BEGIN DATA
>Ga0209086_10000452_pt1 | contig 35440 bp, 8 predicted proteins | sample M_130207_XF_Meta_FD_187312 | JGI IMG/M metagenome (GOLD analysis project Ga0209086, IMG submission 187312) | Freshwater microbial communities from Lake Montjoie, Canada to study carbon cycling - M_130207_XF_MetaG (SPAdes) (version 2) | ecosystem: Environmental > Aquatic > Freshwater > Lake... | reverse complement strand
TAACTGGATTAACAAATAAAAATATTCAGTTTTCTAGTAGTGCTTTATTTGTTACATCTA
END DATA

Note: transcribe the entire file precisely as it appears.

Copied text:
>Ga0209086_10000452_pt1 | contig 35440 bp, 8 predicted proteins | sample M_130207_XF_Meta_FD_187312 | JGI IMG/M metagenome (GOLD analysis project Ga0209086, IMG submission 187312) | Freshwater microbial communities from Lake Montjoie, Canada to study carbon cycling - M_130207_XF_MetaG (SPAdes) (version 2) | ecosystem: Environmental > Aquatic > Freshwater > Lake... | reverse complement strand
TAACTGGATTAACAAATAAAAATATTCAGTTTTCTAGTAGTGCTTTATTTGTTACATCTA